Ironically, the very truce de Harclay had conspired for, was concluded between Edward II and the Scots only three months later. Quod licet Iovi ....
Edward II was disposed and murdered in 1327, and a few years later his son, Edward III, made it clear to his mother that he'd reign without her and Roger de Mortimer now, thank you very much. Mortimer lost his head, while Isabella was retired with a handsome apanage. Edward III was a better general than is father and won most of his battles, among them Crécy and indirectly, through William la Zouche Archbishop of York, St. Neville's Cross, both in 1346. Edward III last visited Carlisle Castle in 1335. After St. Neville's Cross, he and his successors concentrated on their interests in France. That time would later be called the Hundred Years War.
View across inner bailey towards the battlements on the curtain wall
The king of the Scots at that time was David II. He spent several years in France because his nobles didn't like him (did Scottish nobles ever like their king?). A few years after his return, Philippe IV of France, fearing an English invasion, asked David under the conditions of the Auld Alliance to invade England in his turn, to keep them busy in the north.
David had all the military advantages on his side, but he blundered around in the borderlands and finally managed to take up a strategically bad position at St. Neville's Cross. After the English longbowmen lured the Scottish army to attack and thus made it split into smaller groups because of the terrain, the Scots proved an easy deal for the English. Several Scottish leaders fled and David got captured. He was brought to Calais, forced into negotiations with King Edward III and kept prisoner in various English castles until 1357 (Treaty of Berwick). He promised to pay a ransom which he never managed to scrape out of the impoverished land.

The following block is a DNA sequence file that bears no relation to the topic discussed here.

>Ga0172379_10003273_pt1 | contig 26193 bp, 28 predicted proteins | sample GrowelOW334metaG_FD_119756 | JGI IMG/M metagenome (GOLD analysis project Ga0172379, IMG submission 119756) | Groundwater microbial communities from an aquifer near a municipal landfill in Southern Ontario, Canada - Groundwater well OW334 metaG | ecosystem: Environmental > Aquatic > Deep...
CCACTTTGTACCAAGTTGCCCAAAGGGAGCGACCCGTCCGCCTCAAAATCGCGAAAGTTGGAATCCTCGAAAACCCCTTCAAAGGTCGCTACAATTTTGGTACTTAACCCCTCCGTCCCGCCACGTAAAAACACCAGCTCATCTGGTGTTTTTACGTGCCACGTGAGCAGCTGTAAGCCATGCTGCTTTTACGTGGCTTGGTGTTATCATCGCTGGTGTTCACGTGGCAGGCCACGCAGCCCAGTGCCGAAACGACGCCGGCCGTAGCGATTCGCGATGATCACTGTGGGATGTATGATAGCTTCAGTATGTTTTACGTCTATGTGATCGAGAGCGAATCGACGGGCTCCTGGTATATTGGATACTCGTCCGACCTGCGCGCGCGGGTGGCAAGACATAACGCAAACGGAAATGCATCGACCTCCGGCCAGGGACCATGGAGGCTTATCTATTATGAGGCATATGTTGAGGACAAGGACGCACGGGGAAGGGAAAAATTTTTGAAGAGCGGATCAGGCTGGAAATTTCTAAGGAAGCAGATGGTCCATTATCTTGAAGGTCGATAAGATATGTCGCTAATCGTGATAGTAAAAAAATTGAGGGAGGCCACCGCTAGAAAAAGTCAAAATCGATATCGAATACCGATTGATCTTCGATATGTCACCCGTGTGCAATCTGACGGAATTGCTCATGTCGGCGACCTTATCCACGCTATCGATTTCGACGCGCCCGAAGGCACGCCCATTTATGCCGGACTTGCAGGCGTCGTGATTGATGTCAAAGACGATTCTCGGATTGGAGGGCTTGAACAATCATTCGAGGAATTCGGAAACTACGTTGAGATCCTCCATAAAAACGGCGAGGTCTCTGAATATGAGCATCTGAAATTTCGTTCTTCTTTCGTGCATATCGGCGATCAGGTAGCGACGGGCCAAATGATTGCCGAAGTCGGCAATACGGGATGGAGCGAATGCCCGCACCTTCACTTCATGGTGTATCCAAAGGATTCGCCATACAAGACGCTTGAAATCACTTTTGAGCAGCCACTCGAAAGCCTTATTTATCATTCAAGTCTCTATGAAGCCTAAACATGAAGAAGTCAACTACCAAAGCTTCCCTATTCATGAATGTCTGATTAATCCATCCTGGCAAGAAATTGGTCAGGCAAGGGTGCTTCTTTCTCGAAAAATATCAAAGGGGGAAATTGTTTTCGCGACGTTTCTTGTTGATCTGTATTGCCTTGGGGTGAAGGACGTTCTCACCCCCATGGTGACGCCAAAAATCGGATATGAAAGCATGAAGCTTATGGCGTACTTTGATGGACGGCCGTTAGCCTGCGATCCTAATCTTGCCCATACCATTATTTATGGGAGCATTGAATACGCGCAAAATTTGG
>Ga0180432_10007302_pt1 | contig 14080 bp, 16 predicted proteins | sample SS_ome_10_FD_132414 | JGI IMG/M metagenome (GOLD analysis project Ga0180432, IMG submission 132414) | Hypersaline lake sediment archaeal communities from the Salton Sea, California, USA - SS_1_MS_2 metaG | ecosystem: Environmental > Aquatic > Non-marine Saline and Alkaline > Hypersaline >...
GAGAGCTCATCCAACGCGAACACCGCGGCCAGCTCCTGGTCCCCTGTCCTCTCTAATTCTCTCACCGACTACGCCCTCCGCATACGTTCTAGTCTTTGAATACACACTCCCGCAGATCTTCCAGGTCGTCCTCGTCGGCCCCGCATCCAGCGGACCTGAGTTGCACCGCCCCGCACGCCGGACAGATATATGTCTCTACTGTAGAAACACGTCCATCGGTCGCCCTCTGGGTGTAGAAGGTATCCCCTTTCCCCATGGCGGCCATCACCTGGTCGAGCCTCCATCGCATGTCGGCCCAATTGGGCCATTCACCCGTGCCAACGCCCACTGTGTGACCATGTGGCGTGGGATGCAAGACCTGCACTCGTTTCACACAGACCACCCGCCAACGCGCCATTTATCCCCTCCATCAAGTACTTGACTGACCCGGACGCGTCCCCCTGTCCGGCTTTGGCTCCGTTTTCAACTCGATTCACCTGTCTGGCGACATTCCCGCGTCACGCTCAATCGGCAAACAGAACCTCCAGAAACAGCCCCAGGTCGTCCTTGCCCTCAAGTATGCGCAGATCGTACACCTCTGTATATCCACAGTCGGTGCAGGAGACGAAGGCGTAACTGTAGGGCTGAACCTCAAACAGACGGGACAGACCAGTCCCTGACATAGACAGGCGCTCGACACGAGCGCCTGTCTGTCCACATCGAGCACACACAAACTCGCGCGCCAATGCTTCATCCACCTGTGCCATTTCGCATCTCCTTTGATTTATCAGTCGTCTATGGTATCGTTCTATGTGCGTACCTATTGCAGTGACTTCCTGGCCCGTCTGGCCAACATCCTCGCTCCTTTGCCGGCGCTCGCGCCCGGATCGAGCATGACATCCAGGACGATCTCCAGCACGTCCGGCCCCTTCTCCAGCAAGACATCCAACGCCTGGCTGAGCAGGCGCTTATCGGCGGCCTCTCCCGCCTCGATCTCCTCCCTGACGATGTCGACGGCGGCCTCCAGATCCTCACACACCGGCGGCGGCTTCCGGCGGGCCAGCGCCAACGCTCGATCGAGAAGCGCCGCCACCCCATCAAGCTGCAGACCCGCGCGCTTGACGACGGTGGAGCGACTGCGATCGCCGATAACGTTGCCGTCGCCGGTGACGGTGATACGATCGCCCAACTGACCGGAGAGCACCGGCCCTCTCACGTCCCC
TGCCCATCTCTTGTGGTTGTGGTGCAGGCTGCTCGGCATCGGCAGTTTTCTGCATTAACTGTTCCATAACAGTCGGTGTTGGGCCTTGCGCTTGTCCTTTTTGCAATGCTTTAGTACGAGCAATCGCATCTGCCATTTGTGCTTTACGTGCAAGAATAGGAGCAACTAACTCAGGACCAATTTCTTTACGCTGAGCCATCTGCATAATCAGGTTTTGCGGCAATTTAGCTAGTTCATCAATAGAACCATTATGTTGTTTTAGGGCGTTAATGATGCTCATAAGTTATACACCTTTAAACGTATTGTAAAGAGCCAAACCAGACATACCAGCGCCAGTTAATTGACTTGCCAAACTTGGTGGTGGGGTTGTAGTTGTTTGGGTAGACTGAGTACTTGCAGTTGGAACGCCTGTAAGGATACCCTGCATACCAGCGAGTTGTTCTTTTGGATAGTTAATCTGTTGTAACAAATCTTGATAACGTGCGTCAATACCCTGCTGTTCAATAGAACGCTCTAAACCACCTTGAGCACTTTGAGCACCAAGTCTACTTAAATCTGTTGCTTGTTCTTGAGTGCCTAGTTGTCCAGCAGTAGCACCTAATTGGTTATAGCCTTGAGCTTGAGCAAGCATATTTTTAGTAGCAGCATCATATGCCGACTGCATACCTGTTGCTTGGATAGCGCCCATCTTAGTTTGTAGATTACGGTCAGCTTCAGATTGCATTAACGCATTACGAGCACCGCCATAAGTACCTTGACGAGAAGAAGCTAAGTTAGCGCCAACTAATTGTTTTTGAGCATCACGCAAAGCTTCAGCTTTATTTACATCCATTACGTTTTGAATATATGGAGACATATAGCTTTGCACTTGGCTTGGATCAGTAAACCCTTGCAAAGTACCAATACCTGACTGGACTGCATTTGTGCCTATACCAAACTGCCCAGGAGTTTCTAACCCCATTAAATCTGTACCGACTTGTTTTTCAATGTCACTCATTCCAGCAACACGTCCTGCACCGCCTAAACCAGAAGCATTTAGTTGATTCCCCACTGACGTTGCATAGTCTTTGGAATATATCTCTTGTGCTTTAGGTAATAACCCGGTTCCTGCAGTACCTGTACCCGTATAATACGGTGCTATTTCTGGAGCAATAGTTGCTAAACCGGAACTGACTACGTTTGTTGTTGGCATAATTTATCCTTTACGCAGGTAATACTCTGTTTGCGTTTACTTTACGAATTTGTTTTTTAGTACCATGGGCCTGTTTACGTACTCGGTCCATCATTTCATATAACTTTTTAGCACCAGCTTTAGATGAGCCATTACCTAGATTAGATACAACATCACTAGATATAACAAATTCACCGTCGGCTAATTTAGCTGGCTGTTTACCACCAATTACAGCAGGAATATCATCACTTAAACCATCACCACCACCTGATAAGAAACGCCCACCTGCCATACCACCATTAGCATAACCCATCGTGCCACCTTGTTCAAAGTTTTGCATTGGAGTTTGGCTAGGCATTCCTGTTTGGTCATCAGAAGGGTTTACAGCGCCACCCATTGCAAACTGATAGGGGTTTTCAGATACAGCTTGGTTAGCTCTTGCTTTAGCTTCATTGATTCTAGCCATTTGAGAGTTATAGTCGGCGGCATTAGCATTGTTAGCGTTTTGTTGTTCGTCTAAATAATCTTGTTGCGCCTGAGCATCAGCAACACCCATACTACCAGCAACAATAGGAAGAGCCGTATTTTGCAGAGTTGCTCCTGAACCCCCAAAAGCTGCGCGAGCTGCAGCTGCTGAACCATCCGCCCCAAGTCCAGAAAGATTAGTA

Another view of Carlisle Castle
Situated so close to the Scottish border, Carlisle Castle saw lots of action in later years as well. Mary Queen of Scots was imprisoned within the castle for a few months in 1568, and it was besieged by the Parliamentary forces during the English Civil War in 1644. Important battles for the city of Carlisle and its castle took place during the second Jacobite rising against George II of Great Britain in 1745. Carlisle and the castle were seized by the Jacobites, but they were driven north by the forces of the Duke of Cumberland. Carlisle was recaptured and the Jacobites were jailed and then executed.